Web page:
UInt64 indices broken


(G Alexander) #1

All,

Why does swift fails to fully implement UInt in any object, arrays, sequence, range, etc

Initializer for Range, from "http://swiftdoc.org/v3.1/type/Range/"

For example, passing a closed range with an upper bound of Int.max triggers a runtime error, because the resulting half-open range would require an upper bound of Int.max + 1, which is not representable as an Int.

So any algorithm that needs large arrays such that, UInt64.max > index > Int64 too bad?


(John McCall) #2

You keep slipping between different types, so it's hard to figure out what you're asking about.

Ranges can be expressed using an arbitrary bound type, and Collections can be expressed using an arbitrary index type. So if you want to have a collection whose index type is UInt64, you absolutely can. The standard arrays use Int as their index type because (1) there's value in promoting a single integer type and (2) those types store their elements in memory, and the machine almost certainly cannot store anywhere near Int.max values in memory at once, even if they're a single byte apiece.

Closed ranges are implemented in terms of half-open ranges because trying to support both faithfully would massively complicate the programming model around ranges. Losing a single element of capacity from integer-indexed collections is comparatively innocuous.

John.

···

On Mar 15, 2017, at 9:04 PM, G Alexander via swift-evolution <swift-evolution@swift.org> wrote:

All,

Why does swift fails to fully implement UInt in any object, arrays, sequence, range, etc

Initializer for Range, from "http://swiftdoc.org/v3.1/type/Range/"

For example, passing a closed range with an upper bound of Int.max triggers a runtime error, because the resulting half-open range would require an upper bound of Int.max + 1, which is not representable as an Int.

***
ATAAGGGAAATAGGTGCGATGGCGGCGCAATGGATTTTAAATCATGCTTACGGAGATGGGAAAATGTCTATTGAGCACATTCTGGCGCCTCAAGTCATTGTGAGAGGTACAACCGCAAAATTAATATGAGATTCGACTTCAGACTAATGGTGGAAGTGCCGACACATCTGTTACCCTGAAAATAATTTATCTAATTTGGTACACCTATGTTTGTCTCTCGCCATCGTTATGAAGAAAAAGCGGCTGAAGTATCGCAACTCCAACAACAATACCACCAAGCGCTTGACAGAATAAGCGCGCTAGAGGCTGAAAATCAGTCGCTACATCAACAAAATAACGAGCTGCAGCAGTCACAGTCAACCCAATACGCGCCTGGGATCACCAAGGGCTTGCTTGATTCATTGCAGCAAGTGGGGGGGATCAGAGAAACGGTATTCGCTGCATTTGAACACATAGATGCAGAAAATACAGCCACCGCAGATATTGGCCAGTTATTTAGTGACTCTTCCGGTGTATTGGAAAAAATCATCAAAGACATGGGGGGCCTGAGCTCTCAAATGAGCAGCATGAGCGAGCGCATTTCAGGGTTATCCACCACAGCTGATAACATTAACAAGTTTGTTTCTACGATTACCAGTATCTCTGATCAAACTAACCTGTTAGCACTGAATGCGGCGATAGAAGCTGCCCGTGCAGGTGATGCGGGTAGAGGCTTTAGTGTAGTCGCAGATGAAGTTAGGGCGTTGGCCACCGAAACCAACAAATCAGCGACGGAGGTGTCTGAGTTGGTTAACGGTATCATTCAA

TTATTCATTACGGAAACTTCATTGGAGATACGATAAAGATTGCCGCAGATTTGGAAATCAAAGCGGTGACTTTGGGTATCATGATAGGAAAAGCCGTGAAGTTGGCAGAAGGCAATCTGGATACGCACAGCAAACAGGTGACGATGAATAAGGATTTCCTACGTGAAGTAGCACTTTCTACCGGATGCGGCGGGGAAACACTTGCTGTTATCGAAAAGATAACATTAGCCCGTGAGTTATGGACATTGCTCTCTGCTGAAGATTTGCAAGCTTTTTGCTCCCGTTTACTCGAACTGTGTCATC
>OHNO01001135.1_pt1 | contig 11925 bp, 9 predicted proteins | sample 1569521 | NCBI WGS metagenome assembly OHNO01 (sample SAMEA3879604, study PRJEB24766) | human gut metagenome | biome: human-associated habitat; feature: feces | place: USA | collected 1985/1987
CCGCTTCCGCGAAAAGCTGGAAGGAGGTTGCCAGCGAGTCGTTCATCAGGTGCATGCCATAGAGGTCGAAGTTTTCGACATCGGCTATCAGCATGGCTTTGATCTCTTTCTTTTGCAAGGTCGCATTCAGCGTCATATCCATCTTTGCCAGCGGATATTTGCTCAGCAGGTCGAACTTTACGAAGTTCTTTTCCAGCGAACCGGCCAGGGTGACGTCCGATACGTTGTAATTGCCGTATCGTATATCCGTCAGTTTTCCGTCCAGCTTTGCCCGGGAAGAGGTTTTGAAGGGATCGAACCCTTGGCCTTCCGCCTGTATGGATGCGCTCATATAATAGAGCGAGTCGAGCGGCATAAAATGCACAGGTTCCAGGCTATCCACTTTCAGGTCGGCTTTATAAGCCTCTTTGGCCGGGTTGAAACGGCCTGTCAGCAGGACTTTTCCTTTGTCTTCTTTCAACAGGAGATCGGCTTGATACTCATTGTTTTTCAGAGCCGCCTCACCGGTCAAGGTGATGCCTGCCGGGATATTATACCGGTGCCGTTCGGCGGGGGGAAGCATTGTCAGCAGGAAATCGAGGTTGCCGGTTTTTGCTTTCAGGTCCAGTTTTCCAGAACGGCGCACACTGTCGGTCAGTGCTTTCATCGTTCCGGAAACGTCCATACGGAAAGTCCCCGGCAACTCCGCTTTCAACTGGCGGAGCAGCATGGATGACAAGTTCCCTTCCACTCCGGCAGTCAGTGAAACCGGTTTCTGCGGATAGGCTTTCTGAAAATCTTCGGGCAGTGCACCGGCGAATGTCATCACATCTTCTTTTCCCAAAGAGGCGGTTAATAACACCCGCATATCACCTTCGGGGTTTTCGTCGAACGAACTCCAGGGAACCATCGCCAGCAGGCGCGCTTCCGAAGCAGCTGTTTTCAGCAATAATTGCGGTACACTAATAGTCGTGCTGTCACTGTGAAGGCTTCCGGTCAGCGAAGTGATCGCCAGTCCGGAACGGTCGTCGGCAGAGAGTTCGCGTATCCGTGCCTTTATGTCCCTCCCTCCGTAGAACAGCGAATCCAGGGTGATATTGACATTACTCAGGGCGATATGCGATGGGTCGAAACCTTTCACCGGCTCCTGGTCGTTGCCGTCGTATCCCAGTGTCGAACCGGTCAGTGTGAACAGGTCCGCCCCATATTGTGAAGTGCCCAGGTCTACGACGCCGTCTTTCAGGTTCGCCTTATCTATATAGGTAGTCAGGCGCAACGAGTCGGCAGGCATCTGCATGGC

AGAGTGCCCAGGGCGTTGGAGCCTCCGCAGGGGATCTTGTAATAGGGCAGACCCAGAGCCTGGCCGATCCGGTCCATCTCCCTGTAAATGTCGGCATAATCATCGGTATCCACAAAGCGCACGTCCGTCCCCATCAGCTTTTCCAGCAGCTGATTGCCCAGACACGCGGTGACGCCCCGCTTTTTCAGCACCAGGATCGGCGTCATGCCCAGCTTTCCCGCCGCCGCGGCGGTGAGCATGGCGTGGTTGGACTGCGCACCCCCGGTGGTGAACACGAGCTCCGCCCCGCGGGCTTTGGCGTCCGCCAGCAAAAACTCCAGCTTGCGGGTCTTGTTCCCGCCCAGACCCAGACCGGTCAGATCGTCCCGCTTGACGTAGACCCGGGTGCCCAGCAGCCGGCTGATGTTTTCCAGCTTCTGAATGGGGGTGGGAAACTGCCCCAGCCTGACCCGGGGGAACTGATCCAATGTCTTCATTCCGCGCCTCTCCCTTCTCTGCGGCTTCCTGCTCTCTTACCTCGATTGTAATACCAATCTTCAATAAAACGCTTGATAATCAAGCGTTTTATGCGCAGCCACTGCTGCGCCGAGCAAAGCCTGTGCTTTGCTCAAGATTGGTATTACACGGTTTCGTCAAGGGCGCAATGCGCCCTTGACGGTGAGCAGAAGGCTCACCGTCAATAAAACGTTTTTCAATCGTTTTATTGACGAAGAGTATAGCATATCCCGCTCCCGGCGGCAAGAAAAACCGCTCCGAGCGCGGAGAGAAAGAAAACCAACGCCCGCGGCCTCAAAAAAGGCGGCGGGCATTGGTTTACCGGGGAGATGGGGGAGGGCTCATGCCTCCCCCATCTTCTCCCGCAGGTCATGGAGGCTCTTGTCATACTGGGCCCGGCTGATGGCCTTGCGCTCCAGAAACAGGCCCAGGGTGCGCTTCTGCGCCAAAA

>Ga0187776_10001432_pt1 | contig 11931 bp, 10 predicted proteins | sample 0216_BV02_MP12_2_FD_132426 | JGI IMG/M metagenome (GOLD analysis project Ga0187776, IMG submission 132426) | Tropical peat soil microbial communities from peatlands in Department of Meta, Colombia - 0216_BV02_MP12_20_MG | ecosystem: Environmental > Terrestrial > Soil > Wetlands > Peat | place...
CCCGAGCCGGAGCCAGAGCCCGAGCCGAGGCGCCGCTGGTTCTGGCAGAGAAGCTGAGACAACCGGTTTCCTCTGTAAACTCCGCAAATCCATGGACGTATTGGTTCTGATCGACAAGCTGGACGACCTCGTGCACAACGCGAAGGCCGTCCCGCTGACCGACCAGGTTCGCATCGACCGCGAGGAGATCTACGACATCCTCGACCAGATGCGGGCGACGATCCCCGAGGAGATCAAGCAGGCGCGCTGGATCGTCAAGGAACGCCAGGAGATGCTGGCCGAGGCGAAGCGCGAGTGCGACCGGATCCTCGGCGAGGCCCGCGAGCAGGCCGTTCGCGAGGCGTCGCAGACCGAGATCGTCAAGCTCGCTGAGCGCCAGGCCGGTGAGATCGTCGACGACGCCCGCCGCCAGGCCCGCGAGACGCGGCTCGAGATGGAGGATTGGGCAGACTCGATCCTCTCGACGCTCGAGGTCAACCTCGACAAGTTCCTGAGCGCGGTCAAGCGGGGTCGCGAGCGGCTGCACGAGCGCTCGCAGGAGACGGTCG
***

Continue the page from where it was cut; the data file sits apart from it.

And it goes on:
So any algorithm that needs large arrays such that, UInt64.max > index > Int64 too bad?


(Xiaodi Wu) #3

This is a deliberate design choice. As written in The Swift Programming
Language:

"Use UInt only when you specifically need an unsigned integer type with the
same size as the platform’s native word size. If this is not the case, Int
is preferred, even when the values to be stored are known to be
non-negative. A consistent use of Int for integer values aids code
interoperability, avoids the need to convert between different number
types, and matches integer type inference, as described in Type Safety and
Type Inference."

You are correct that arrays with count greater than Int.max are unsupported.

···

On Thu, Mar 16, 2017 at 11:13 G Alexander via swift-evolution < swift-evolution@swift.org> wrote:

All,

Why does swift fails to fully implement UInt in any object, arrays,
sequence, range, etc

Initializer for Range, from "http://swiftdoc.org/v3.1/type/Range/"

For example, passing a closed range with an upper bound of Int.max
triggers a runtime error, because the resulting half-open range would
require an upper bound of Int.max + 1, which is not representable as an Int.

So any algorithm that needs large arrays such that, UInt64.max > index >
Int64 too bad?

_______________________________________________
swift-evolution mailing list
swift-evolution@swift.org
https://lists.swift.org/mailman/listinfo/swift-evolution